Quitting Smoking is Difficult but Critical for Good Health


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Quitting Smoking is Difficult but Critical for Good Health

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November 13, 2012 - Albany , NY

ALBANY, N.Y., November 13, 2012 ‹ As the American Cancer Society marks both the 37th Great American Smokeout this week and Lung Cancer Awareness Month in November, experts at Albany Medical Center encourage smokers to quit, while acknowledging that it is often not easy.

"Smoking is perhaps the most difficult of all addictions to fight because nicotine is a self-administered drug that is highly addictive," said Stanley Glick, Ph.D., M.D., director of the Center for Neuropharmacology and Neuroscience at Albany Medical College.

Dr. Glick said every puff on a cigarette delivers nicotine to the brain within seven seconds, causing brain cells to release dopamine, a chemical that helps control pleasurable feelings. So each puff triggers a feeling of reward, and soon a person can become a pack-a-day smoker, taking about 73,000 puffs a year, he explained.

Tobacco use is the single largest preventable cause of disease and premature death in the U.S. and yet about 46.6 million Americans still smoke cigarettes, according to the Centers for Disease Control and Prevention. Also lung cancer is the leading cause of all cancer deaths, killing more people annually than cancer of the breast, colon, prostate and pancreas combined.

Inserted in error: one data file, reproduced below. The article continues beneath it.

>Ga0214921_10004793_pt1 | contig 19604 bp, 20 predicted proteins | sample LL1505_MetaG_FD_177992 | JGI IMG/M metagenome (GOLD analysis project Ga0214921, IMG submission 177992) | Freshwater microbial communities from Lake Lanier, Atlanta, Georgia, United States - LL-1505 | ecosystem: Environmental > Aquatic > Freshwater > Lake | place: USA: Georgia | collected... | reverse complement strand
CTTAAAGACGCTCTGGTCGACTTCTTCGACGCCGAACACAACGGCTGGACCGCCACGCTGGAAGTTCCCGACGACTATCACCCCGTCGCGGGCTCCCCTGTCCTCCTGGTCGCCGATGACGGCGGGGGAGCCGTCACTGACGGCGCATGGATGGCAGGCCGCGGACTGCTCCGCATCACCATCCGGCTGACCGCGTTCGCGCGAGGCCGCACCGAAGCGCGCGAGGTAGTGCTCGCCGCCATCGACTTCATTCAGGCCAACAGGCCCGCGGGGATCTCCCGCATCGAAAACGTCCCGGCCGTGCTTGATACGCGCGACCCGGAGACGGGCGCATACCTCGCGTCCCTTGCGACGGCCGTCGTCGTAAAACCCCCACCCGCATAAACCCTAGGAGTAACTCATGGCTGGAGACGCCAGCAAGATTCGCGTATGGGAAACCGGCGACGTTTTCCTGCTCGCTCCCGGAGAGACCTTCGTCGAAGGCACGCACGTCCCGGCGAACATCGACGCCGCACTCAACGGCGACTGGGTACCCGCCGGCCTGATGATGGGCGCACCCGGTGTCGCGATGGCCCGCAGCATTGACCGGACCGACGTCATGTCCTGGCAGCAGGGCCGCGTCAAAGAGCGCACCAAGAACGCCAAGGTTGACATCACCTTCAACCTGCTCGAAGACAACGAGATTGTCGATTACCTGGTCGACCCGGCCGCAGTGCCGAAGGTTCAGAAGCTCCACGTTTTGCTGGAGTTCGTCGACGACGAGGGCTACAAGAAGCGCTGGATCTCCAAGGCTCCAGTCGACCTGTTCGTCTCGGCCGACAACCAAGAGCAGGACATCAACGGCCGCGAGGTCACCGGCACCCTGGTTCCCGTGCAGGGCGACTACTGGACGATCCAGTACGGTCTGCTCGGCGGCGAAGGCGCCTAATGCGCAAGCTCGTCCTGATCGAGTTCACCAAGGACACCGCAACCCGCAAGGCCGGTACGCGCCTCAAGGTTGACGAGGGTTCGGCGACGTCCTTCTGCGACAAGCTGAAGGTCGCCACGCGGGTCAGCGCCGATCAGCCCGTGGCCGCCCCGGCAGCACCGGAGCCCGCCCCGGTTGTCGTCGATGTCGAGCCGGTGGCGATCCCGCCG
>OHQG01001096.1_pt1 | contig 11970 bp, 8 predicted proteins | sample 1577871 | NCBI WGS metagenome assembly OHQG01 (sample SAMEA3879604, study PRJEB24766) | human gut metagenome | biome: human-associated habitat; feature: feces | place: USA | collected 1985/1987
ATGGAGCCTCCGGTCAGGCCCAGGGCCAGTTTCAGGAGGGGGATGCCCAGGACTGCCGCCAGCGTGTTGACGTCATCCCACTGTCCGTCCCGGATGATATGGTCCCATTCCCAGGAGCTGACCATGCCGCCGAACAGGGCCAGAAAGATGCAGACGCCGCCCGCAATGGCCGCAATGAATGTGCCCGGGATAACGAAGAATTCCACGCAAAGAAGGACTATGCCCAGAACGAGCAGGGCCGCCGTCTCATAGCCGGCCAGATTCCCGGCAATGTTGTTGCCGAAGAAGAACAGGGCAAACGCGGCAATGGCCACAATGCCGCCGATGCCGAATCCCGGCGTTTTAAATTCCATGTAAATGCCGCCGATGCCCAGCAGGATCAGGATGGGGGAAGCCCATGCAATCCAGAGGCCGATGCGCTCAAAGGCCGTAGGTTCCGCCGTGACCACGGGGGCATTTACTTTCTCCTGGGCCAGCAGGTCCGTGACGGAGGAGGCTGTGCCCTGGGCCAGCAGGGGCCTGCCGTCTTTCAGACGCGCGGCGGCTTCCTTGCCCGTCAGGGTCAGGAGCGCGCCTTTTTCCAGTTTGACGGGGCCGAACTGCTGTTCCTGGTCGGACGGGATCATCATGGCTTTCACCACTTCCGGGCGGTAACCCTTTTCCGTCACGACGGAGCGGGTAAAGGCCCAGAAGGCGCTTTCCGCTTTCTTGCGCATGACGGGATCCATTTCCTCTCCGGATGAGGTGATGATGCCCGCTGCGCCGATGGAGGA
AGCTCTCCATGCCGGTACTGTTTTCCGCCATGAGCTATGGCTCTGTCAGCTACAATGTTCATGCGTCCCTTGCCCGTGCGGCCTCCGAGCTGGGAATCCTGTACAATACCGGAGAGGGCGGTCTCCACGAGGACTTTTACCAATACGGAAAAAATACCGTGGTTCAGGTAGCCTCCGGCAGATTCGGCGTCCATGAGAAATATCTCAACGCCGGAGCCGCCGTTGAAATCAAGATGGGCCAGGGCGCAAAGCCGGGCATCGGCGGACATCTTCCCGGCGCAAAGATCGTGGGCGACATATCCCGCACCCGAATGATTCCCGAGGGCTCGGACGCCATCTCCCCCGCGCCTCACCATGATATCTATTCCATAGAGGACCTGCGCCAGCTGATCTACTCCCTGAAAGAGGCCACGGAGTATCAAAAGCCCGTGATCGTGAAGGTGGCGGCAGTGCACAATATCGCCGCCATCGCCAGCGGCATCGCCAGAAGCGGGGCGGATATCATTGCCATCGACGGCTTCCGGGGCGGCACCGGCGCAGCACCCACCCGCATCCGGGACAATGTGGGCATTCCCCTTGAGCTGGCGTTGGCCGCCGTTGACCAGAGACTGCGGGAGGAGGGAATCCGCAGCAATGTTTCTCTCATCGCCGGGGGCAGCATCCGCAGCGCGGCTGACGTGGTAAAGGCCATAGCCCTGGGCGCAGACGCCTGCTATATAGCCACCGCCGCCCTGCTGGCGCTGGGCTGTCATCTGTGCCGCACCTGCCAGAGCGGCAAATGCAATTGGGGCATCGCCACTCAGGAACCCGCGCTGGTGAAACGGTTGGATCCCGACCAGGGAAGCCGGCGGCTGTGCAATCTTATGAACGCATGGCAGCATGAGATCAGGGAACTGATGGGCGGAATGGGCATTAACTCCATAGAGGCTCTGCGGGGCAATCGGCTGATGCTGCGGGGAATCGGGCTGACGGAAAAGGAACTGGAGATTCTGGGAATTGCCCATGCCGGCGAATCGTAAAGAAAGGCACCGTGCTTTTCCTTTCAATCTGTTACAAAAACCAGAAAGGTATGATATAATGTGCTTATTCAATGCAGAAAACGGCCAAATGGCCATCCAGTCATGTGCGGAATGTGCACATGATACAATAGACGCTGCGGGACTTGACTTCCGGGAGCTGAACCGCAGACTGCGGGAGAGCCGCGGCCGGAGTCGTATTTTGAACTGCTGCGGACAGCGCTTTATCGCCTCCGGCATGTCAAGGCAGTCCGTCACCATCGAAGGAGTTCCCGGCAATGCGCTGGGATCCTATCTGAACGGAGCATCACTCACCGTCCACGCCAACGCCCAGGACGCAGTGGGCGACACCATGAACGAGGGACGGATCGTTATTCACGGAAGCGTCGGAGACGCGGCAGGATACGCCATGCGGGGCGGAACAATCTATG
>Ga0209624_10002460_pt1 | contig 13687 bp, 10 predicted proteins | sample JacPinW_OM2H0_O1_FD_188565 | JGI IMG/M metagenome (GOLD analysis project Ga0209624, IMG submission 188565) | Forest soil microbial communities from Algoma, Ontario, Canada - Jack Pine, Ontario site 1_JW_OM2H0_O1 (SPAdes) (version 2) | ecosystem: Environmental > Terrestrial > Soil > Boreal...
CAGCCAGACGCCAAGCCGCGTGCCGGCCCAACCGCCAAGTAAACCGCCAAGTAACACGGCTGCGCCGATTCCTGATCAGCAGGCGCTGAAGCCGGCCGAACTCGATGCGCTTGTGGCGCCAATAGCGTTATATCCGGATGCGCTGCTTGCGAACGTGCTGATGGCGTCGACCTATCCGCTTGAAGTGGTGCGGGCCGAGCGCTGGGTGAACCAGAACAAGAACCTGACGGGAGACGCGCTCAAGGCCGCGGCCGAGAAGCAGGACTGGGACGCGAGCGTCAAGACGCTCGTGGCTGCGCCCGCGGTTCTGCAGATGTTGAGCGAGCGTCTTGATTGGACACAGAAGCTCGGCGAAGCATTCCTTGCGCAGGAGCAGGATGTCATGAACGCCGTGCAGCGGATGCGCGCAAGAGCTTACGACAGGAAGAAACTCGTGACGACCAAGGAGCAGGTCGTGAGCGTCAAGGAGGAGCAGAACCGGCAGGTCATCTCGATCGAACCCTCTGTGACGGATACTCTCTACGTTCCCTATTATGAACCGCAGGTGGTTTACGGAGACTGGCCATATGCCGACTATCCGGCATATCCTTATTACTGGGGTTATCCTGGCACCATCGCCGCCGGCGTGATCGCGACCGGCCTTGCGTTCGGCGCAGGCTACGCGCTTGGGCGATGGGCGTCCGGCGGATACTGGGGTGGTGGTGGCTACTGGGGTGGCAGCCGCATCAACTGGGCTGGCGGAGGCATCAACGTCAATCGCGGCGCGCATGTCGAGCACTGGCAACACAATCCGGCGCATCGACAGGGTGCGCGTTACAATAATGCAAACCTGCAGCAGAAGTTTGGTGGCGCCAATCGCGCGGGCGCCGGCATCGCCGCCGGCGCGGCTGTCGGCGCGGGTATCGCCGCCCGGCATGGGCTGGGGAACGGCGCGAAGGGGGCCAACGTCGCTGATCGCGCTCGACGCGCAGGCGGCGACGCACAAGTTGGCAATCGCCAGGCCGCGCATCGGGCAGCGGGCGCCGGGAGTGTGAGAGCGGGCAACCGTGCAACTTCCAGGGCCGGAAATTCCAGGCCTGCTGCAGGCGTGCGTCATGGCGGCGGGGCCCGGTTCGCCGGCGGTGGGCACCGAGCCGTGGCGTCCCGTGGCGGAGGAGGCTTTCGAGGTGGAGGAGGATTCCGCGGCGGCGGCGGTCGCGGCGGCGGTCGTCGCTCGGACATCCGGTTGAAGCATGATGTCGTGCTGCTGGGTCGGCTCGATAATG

The risk of developing lung cancer drops significantly once a person quits smoking, said Mark Napier, M.D., medical director of Albany Med's Multispecialty Lung Cancer Program. "Quitting is the most important intervention to prevent lung and heart disease. Nothing is more effective for disease prevention," he said.

The best way to quit smoking, according to Dr. Napier, is to get help from a smoking cessation program and to layer many methods together, such as setting a quit date, using a nicotine patch, getting counseling and using medication-either over-the-counter products or medication prescribed by a physician.

For help quitting smoking and to reduce cancer risk, contact the New York State Smokers' Quitline at 1-866-NYQUITS (1-866-697-8487) and https://www.nysmokefree.com/  or the American Cancer Society. 

Albany Medical Center, northeastern New York's only academic health sciences center, is one of the largest private employers in the Capital Region. It incorporates the 651-bed Albany Medical Center Hospital, which offers the widest range of medical and surgical services in the region, and the Albany Medical College, which trains the next generation of doctors, scientists and other healthcare professionals, and also includes a biomedical research enterprise and the region's largest physicians practice with 350 doctors. Albany Medical Center works with dozens of community partners to improve the region's health and quality of life. For more information: www.amc.edu or www.facebook.com/albanymedicalcenter.


Media Inquiries:

Sue  Ford


(518) 262 - 3421

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